Department of History
The Department of History offers undergraduate and postgraduate coursework and research study in a variety of fields, primarily the history of Europe (from the Middle Ages to contemporary Europe and especially the history of Britain, France, Germany, Italy and Spain), Australia, the United States and the Atlantic world, and China. Particularly strong in the department’s research and teaching are the history of imperialism, colonialism and globalisation; international, trans-national and diplomatic history; urban history (Sydney, New York, London and Paris); social and cultural history; the history of gender and sexuality; the history of medicine and health; the history of war (the American Revolution, the US Civil War, the Spanish Civil War, colonial wars, the world wars); the history of genocide; and study of the ‘history wars’ and history and memory. Members of the department also work on such topics as the history of African-Americans, the history of South Africa and the South Pacific, China’s economy and politics, maritime history, the history of travel and tourism, Celtic history, the history of monasticism, biography and historiography. The department prides itself on its research-led and student-centred teaching, and on its outstanding record of international scholarly publication. Collaborative interests link the department to the disciplines of Classics and Ancient History, Gender Studies and Cultural Studies, Peace and Conflict Studies, American Studies, European Studies, Jewish Studies, Arabic Studies and Asian Studies.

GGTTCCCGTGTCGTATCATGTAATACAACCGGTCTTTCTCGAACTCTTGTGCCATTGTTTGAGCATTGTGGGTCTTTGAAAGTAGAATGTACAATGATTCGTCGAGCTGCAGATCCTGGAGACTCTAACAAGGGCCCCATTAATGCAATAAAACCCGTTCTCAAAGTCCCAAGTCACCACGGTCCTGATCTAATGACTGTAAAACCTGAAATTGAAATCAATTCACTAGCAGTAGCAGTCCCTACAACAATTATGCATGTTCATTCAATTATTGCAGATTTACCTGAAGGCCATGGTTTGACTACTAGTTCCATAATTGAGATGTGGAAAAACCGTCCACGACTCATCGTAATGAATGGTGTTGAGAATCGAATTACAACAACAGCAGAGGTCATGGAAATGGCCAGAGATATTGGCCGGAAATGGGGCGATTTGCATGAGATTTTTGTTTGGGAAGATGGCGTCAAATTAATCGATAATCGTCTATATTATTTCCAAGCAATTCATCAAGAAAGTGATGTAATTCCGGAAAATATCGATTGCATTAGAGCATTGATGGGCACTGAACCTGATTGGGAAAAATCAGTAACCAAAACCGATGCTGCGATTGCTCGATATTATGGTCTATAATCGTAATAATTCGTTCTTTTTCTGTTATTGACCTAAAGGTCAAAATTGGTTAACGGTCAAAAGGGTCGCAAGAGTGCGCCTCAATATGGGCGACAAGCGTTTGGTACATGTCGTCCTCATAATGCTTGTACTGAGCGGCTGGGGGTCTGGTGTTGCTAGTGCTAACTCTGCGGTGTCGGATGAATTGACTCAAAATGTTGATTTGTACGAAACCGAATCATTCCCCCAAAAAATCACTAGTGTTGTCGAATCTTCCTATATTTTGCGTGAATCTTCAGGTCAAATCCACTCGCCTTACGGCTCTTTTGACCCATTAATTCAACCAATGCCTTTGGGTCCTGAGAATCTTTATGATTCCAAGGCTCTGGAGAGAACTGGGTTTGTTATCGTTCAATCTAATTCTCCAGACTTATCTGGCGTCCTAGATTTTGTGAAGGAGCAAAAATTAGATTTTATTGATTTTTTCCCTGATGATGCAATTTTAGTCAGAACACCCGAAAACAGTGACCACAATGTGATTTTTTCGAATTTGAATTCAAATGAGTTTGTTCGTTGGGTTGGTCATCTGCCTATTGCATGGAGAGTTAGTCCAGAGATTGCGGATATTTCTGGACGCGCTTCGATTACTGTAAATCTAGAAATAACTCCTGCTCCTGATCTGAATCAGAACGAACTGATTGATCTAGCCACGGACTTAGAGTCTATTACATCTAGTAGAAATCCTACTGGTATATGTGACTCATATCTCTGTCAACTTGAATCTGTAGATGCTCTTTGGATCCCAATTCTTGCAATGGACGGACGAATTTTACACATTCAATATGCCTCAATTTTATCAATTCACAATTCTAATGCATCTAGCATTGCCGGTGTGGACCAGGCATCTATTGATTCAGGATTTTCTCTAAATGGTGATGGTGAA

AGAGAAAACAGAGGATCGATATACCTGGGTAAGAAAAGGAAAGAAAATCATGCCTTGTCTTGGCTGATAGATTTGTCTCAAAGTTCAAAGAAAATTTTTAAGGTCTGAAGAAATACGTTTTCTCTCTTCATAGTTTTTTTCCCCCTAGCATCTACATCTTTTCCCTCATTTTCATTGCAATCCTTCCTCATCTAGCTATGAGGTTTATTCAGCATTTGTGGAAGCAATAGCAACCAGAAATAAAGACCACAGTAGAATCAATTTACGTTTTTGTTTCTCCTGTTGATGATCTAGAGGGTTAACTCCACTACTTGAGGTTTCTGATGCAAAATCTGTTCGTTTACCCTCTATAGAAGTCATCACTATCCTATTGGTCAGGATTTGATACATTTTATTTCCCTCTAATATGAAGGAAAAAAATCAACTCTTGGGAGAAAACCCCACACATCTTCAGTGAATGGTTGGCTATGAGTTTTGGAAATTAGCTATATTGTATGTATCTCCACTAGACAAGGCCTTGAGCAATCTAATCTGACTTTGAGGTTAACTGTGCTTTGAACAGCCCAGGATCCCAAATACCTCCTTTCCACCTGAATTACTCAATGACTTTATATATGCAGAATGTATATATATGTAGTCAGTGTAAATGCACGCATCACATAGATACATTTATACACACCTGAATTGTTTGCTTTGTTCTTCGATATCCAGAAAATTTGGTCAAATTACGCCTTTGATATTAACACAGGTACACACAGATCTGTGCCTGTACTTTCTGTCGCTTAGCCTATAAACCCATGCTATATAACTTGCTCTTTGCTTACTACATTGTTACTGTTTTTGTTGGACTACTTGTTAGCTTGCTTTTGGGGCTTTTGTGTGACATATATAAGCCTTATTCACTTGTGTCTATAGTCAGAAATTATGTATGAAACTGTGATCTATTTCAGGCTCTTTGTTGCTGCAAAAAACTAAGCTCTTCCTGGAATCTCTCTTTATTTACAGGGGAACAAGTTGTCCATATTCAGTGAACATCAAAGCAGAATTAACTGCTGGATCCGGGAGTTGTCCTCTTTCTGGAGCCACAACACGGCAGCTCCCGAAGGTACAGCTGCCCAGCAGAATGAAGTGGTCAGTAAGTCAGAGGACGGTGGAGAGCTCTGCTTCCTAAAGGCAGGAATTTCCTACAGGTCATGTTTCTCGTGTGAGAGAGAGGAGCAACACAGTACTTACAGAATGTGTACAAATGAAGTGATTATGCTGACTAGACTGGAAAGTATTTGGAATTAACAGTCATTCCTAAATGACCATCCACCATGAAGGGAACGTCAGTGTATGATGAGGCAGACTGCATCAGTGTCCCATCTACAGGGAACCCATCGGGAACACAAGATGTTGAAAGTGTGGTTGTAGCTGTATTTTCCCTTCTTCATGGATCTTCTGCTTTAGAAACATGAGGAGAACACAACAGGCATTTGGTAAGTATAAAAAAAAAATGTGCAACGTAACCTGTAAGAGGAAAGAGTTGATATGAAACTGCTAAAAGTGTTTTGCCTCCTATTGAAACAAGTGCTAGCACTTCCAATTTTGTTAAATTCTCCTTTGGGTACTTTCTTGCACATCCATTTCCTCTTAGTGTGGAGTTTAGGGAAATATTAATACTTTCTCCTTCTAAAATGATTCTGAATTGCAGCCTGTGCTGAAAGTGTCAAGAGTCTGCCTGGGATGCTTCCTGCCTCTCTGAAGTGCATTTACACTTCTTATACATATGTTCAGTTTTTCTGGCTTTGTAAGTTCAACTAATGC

Founded in 1891, the Department of History at the University of Sydney is the oldest in Australia, and with almost forty members of the academic staff, it is also the largest. Each semester the department has over two thousand enrolments in History undergraduate units of study, and each year between fifty and sixty students complete honours degrees. At present, around eighty students are enrolled for postgraduate MA, MPhil or PhD degree.
17-18 September 2015
This symposium sets out to re-think histories of labour rights within the context of economic internationalism. It suggests that there is now a need to broaden and re-think the field of labour rights history and that one way to do this is by focusing on the global response to the problem of coolie trade, what became known as the 'coolie question,' in the nineteenth and twentieth centuries.
Abstracts should be sent to Sophie Loy-Wilson by April 30th 2015.
Professor Glenda Sluga has won funding from the Australian National Commission for UNESCO for a project organised with Professors Kate Darian-Smith and Iain McCalman on ‘Documenting UNESCO in Australia’.
Trafficking, Smuggling and Illicit Migration in Historical Perspective Conference - 18 June 2015 to 20 June 2015
Thinking Labour Rights through the 'Coolie Question' - 17 September 2015 to 18 September 2015